GILBERT: I've always been interested in politics. I think politics is extremely important. I think politics can be ennobling. I don't think it has to be squalid, as it sometimes is viewed. I think the political system produces heroes as well as villains, and I think it's important who serves as president of the United States. You know, there is a great deal of attention now being given to individual health, and this individual health has been a crucial issue, perhaps since Kennedy in the 1960s, that people are concerned about exercise and eating the right kinds of foods and the fat content of foods and the cholesterol content of foods.
Now, of course, health care is in the news because President-elect Clinton has indicated that he supports some sort of national health care for the American people. It seemed logical and it seemed appropriate to look at health as it affects the behavior of presidents of the United States. Presidents are key figures in the American political systems. Presidents have become the initiators. The center of gravity, in a way, has shifted in the American political system away from Congress and toward the executive. I think this would surprise the framers of the Constitution, but it's happened. It seems to me that if the president of the United States is in such a unique position, the health of the president is something that should be analyzed by political scientists.
LAMB: You're at Northeastern University.
GILBERT: I'm at Northeastern University in Boston, Mass.
LAMB: How big is that school?
GILBERT: Very large. We have I guess now about 42,000 students.
LAMB: What kind of a school is it?
GILBERT: It's in the heart of Boston. It is a school that is devoted to the co-op plan, which means our students are in school, most of them, for five years. I would guess around 75 percent of our students are on the co-op plan, which means students go to classes for two quarters, approximately six months of the year, and then the university's co-op department finds them jobs that are hopefully relevant to their long-term career interests and that also will enable them to earn some money to pay for the next two quarters.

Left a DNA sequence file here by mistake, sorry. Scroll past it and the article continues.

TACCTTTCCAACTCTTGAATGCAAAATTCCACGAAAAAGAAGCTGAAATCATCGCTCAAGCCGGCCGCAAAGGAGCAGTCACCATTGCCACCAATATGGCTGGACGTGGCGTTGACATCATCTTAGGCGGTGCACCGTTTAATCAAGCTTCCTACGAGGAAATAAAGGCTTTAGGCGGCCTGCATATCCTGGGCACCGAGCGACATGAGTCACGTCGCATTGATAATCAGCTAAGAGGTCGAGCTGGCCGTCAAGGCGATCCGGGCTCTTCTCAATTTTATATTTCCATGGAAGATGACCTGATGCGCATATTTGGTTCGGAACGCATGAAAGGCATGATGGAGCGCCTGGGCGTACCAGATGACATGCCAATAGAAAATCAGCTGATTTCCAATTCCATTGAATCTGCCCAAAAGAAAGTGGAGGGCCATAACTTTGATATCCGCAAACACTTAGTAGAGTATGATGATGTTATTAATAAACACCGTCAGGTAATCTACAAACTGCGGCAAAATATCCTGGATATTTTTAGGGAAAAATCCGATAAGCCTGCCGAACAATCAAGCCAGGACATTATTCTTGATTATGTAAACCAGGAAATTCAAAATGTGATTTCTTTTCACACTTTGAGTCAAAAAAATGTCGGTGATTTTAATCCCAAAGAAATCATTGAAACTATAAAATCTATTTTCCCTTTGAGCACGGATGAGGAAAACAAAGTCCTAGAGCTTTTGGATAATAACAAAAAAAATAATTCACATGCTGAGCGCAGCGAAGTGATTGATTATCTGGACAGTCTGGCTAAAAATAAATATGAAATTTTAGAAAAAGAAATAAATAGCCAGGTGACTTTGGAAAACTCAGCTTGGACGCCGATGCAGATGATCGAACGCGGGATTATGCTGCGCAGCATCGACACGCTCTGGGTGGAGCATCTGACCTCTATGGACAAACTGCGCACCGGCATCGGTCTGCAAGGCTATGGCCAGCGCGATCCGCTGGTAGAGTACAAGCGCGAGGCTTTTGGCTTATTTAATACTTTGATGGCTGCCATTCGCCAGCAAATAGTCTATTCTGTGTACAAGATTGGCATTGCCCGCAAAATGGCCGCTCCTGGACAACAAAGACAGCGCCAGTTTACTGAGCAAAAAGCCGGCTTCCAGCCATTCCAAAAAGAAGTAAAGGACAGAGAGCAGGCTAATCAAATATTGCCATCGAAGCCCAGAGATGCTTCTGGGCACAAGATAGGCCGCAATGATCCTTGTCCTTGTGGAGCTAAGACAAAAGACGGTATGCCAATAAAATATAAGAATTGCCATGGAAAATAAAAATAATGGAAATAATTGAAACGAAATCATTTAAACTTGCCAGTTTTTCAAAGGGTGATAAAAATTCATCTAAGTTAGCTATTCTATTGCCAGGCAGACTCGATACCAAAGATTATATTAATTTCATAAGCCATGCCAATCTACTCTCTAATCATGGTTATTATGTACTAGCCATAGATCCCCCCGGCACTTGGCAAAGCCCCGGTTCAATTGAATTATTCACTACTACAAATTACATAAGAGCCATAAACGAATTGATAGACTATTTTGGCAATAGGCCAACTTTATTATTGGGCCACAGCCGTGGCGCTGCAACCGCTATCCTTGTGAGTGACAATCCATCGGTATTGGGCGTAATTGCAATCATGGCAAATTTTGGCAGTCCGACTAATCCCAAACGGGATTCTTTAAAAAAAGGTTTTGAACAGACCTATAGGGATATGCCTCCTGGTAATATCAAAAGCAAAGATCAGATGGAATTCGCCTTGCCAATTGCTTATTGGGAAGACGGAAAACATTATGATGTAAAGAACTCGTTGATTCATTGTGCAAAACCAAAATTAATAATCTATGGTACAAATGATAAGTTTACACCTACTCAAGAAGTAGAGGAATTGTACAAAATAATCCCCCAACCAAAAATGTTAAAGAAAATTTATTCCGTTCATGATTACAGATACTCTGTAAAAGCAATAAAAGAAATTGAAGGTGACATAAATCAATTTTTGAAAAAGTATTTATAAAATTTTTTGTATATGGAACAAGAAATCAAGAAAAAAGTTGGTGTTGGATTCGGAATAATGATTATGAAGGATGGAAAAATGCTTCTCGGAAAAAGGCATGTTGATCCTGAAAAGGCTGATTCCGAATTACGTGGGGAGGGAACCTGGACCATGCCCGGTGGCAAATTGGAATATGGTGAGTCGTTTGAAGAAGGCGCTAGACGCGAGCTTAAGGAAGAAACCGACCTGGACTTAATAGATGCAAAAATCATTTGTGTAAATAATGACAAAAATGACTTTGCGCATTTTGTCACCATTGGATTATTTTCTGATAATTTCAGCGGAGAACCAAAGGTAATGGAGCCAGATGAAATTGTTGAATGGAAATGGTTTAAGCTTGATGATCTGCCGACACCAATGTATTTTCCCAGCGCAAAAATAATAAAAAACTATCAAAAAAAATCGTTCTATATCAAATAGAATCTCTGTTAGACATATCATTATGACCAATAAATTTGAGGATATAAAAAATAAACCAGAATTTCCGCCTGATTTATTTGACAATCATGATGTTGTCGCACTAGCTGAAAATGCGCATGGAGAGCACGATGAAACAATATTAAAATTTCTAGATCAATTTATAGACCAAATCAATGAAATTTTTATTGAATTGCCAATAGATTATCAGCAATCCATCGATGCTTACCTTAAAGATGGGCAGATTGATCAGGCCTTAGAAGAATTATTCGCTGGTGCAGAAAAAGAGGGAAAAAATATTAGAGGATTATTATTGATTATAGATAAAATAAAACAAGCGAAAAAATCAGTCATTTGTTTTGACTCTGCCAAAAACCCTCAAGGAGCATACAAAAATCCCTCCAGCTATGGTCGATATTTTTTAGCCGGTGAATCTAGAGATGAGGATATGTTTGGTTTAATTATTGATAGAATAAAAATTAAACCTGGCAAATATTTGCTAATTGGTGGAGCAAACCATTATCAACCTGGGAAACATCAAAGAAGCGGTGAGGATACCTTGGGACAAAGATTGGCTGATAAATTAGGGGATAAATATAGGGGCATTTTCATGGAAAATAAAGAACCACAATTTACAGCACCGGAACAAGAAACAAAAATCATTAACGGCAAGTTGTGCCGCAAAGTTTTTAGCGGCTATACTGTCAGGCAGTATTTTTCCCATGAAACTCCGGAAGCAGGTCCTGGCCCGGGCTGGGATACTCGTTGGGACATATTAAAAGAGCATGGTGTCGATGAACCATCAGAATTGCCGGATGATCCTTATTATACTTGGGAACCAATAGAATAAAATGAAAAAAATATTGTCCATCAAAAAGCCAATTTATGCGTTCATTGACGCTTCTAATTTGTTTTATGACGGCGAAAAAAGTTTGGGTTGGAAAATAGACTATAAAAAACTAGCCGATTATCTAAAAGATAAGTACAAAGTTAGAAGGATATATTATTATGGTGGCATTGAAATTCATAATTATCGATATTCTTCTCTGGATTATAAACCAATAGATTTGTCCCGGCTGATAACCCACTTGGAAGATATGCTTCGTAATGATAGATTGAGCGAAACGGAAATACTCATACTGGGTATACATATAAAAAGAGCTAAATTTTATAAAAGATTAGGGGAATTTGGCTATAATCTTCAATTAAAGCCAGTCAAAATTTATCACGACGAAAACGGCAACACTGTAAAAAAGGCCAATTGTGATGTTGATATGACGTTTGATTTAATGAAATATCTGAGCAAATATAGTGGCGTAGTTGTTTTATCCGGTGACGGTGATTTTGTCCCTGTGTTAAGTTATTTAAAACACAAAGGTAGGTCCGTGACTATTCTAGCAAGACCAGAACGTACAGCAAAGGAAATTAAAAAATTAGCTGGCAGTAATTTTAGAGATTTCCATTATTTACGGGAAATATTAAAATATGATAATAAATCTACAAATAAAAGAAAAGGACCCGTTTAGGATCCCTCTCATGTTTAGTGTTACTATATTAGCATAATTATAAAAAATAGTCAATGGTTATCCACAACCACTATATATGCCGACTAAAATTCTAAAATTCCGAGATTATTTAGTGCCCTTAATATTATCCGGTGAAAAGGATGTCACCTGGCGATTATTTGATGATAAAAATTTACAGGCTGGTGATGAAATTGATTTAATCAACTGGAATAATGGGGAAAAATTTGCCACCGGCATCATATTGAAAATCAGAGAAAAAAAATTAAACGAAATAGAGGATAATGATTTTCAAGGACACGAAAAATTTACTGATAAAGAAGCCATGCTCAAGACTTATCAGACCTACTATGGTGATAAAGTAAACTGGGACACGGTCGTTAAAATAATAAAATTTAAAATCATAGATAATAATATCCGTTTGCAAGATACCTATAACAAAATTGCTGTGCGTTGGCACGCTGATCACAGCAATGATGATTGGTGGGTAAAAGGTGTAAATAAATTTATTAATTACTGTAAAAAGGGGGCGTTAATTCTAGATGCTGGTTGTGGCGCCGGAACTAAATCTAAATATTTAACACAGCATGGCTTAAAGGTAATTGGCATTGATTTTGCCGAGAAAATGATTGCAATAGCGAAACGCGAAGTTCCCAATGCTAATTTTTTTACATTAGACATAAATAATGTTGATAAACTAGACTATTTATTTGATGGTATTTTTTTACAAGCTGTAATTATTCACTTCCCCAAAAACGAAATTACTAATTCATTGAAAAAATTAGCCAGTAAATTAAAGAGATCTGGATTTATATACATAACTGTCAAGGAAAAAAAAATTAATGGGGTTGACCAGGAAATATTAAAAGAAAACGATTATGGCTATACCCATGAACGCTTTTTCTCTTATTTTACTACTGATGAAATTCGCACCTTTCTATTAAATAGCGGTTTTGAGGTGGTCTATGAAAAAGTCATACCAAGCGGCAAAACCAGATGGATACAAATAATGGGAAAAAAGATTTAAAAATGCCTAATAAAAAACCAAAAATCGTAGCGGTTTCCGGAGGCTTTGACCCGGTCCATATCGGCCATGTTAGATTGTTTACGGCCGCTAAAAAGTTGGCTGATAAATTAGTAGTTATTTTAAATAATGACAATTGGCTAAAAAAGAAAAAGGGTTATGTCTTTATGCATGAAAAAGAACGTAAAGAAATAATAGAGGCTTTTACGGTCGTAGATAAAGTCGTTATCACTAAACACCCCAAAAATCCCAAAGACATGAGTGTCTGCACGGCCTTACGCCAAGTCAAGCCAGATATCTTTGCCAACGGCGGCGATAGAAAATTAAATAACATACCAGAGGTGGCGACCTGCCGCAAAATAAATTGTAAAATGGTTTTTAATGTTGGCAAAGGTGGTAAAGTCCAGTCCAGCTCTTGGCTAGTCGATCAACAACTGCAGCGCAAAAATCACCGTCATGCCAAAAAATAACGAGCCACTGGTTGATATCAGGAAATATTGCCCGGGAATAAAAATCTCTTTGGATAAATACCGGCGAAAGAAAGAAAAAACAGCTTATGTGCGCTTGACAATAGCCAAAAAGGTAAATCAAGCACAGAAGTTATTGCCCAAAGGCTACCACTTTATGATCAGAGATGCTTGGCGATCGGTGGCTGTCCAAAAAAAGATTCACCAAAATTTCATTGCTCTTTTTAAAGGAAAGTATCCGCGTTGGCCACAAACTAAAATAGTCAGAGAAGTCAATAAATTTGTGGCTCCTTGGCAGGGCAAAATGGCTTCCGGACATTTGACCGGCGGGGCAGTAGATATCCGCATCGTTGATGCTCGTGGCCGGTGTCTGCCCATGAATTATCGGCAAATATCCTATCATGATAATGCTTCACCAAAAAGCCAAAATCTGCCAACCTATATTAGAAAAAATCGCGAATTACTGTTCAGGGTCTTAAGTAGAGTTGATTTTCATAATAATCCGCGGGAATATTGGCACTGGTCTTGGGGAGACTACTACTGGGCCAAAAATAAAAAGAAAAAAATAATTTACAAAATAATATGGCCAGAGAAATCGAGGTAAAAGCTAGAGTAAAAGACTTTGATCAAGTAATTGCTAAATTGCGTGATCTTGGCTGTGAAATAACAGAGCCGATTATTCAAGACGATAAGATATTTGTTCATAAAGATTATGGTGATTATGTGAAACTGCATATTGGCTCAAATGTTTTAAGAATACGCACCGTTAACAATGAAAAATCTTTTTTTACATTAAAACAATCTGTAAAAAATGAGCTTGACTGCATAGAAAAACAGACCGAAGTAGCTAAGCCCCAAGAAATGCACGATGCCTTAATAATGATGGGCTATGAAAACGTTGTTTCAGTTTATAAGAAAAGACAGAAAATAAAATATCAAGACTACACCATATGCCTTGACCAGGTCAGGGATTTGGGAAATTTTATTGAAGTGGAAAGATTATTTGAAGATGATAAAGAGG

LAMB: How many years have you been teaching?
GILBERT: I've been at Northeastern for 20 years now.
LAMB: Where did you get your education?
GILBERT: I have bachelor's and master's degrees from Fordham University in New York, and my Ph.D. is from the University of Massachusetts at Amherst.
LAMB: What do you think of today's student?
GILBERT: I think today's student is interested in politics. I think the pendulum is beginning to swing back now to more activism. I think students after the 1960s became very, very passive, and students, I think, are becoming more involved now. I think this is one of the reasons why I like political science because so many students take our classes.
LAMB: In the back of this book you have recommendations on change, a couple of things that you really think ought to be changed as relate to the presidency and succession and health.
GILBERT: Yes, well, I think we have spent a good deal of time considering legal remedies. The 25th Amendment to the Constitution is supposedly a legal remedy to the problem of presidential health and ill health and disability and so on. As a matter of fact, the 25th Amendment is sometimes referred to as the presidential disability amendment. As you know, the 25th Amendment, which was added to the Constitution in 1967, interestingly has its roots in the Eisenhower administration because after Eisenhower became ill, Eisenhower asked his attorney general, Herbert Brownell, to draft a constitutional amendment that would protect the country from a president becoming incapacitated. The Eisenhower amendment, or the Brownell amendment, almost duplicates perfectly the language of the 25th Amendment as it appears now in the Constitution. So the 1967 amendment really was written in the 1950s by Herbert Brownell.
LAMB: You say that Sam Rayburn, the speaker of the House, didn't want it?
GILBERT: The Democrats didn't really support it because they thought that Eisenhower might turn his powers over to Vice President Nixon and Vice President Nixon might become acting president and that Nixon might get advantage from this in the 1960 election. So, in order to keep Nixon from becoming acting president, they blocked the enactment of the 25th Amendment.
LAMB: One of your recommendations is that there should be a mental health unit in the White House.
GILBERT: Yes, I think so. It's politically incorrect in the United States, unfortunately, for a president to admit or indicate that he or any member of his family needs the services of a mental health specialist. Presidents and their wives and their families see regular physicians, but to announce that they wanted to see a psychiatrist or a psychoanalyst or whatever would damage their careers, would shake up the confidence of the country in the president's ability to govern. I think this is clear from George McGovern's experience in 1972 when he chose as a running mate Senator Eagleton of Missouri.